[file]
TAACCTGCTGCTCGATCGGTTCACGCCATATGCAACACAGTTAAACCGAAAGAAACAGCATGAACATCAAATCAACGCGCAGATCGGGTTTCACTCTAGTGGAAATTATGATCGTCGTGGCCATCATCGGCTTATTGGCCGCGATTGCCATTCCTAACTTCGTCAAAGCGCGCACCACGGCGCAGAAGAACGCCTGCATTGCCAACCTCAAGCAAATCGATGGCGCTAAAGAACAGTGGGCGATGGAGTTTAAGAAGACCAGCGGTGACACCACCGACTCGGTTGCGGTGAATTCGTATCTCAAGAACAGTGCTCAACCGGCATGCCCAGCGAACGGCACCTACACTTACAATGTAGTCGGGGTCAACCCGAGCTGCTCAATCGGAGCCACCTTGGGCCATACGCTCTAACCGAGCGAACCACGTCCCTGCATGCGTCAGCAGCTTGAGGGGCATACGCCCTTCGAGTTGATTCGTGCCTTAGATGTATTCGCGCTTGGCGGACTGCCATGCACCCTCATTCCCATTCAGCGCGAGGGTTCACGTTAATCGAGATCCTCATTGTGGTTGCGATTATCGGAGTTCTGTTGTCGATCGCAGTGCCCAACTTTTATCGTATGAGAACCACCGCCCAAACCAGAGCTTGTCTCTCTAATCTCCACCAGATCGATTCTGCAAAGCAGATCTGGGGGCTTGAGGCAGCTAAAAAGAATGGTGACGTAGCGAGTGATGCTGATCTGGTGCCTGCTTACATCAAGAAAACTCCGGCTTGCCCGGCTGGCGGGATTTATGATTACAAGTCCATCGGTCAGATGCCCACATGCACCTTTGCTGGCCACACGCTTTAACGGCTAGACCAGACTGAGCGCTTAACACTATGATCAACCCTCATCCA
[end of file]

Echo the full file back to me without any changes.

TAACCTGCTGCTCGATCGGTTCACGCCATATGCAACACAGTTAAACCGAAAGAAACAGCATGAACATCAAATCAACGCGCAGATCGGGTTTCACTCTAGTGGAAATTATGATCGTCGTGGCCATCATCGGCTTATTGGCCGCGATTGCCATTCCTAACTTCGTCAAAGCGCGCACCACGGCGCAGAAGAACGCCTGCATTGCCAACCTCAAGCAAATCGATGGCGCTAAAGAACAGTGGGCGATGGAGTTTAAGAAGACCAGCGGTGACACCACCGACTCGGTTGCGGTGAATTCGTATCTCAAGAACAGTGCTCAACCGGCATGCCCAGCGAACGGCACCTACACTTACAATGTAGTCGGGGTCAACCCGAGCTGCTCAATCGGAGCCACCTTGGGCCATACGCTCTAACCGAGCGAACCACGTCCCTGCATGCGTCAGCAGCTTGAGGGGCATACGCCCTTCGAGTTGATTCGTGCCTTAGATGTATTCGCGCTTGGCGGACTGCCATGCACCCTCATTCCCATTCAGCGCGAGGGTTCACGTTAATCGAGATCCTCATTGTGGTTGCGATTATCGGAGTTCTGTTGTCGATCGCAGTGCCCAACTTTTATCGTATGAGAACCACCGCCCAAACCAGAGCTTGTCTCTCTAATCTCCACCAGATCGATTCTGCAAAGCAGATCTGGGGGCTTGAGGCAGCTAAAAAGAATGGTGACGTAGCGAGTGATGCTGATCTGGTGCCTGCTTACATCAAGAAAACTCCGGCTTGCCCGGCTGGCGGGATTTATGATTACAAGTCCATCGGTCAGATGCCCACATGCACCTTTGCTGGCCACACGCTTTAACGGCTAGACCAGACTGAGCGCTTAACACTATGATCAACCCTCATCCA